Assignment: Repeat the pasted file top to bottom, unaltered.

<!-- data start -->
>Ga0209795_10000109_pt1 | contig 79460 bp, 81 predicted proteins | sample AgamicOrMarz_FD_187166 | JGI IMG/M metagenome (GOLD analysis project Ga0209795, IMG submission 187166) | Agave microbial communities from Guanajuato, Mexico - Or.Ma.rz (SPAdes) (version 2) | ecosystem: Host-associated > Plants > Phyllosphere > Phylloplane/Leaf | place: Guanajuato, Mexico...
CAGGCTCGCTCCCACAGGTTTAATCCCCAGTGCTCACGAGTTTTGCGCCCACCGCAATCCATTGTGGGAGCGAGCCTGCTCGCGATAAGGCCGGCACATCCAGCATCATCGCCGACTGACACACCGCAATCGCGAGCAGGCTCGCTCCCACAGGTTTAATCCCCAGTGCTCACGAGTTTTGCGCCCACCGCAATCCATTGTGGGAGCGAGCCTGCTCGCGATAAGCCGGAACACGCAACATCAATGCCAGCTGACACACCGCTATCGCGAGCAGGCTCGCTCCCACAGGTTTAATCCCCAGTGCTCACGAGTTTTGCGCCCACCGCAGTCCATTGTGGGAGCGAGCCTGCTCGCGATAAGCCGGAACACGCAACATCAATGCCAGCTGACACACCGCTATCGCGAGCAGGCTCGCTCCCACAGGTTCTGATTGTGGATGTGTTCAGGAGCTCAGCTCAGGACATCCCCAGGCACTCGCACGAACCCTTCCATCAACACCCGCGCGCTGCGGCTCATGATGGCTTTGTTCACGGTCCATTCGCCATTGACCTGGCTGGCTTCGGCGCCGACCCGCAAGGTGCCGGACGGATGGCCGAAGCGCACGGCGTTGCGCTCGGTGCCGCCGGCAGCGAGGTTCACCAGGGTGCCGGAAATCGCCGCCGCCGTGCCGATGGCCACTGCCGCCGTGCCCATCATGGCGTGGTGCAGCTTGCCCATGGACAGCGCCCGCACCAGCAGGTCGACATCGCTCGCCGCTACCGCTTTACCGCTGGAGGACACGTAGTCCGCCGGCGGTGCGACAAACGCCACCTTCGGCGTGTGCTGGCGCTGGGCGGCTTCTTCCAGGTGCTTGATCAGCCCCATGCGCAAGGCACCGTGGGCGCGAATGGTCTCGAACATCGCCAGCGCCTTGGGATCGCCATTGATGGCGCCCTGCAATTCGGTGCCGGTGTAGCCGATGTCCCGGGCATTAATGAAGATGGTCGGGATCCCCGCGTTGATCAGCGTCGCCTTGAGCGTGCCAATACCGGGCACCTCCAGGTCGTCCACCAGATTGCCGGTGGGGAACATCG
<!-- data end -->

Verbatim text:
>Ga0209795_10000109_pt1 | contig 79460 bp, 81 predicted proteins | sample AgamicOrMarz_FD_187166 | JGI IMG/M metagenome (GOLD analysis project Ga0209795, IMG submission 187166) | Agave microbial communities from Guanajuato, Mexico - Or.Ma.rz (SPAdes) (version 2) | ecosystem: Host-associated > Plants > Phyllosphere > Phylloplane/Leaf | place: Guanajuato, Mexico...
CAGGCTCGCTCCCACAGGTTTAATCCCCAGTGCTCACGAGTTTTGCGCCCACCGCAATCCATTGTGGGAGCGAGCCTGCTCGCGATAAGGCCGGCACATCCAGCATCATCGCCGACTGACACACCGCAATCGCGAGCAGGCTCGCTCCCACAGGTTTAATCCCCAGTGCTCACGAGTTTTGCGCCCACCGCAATCCATTGTGGGAGCGAGCCTGCTCGCGATAAGCCGGAACACGCAACATCAATGCCAGCTGACACACCGCTATCGCGAGCAGGCTCGCTCCCACAGGTTTAATCCCCAGTGCTCACGAGTTTTGCGCCCACCGCAGTCCATTGTGGGAGCGAGCCTGCTCGCGATAAGCCGGAACACGCAACATCAATGCCAGCTGACACACCGCTATCGCGAGCAGGCTCGCTCCCACAGGTTCTGATTGTGGATGTGTTCAGGAGCTCAGCTCAGGACATCCCCAGGCACTCGCACGAACCCTTCCATCAACACCCGCGCGCTGCGGCTCATGATGGCTTTGTTCACGGTCCATTCGCCATTGACCTGGCTGGCTTCGGCGCCGACCCGCAAGGTGCCGGACGGATGGCCGAAGCGCACGGCGTTGCGCTCGGTGCCGCCGGCAGCGAGGTTCACCAGGGTGCCGGAAATCGCCGCCGCCGTGCCGATGGCCACTGCCGCCGTGCCCATCATGGCGTGGTGCAGCTTGCCCATGGACAGCGCCCGCACCAGCAGGTCGACATCGCTCGCCGCTACCGCTTTACCGCTGGAGGACACGTAGTCCGCCGGCGGTGCGACAAACGCCACCTTCGGCGTGTGCTGGCGCTGGGCGGCTTCTTCCAGGTGCTTGATCAGCCCCATGCGCAAGGCACCGTGGGCGCGAATGGTCTCGAACATCGCCAGCGCCTTGGGATCGCCATTGATGGCGCCCTGCAATTCGGTGCCGGTGTAGCCGATGTCCCGGGCATTAATGAAGATGGTCGGGATCCCCGCGTTGATCAGCGTCGCCTTGAGCGTGCCAATACCGGGCACCTCCAGGTCGTCCACCAGATTGCCGGTGGGGAACATCG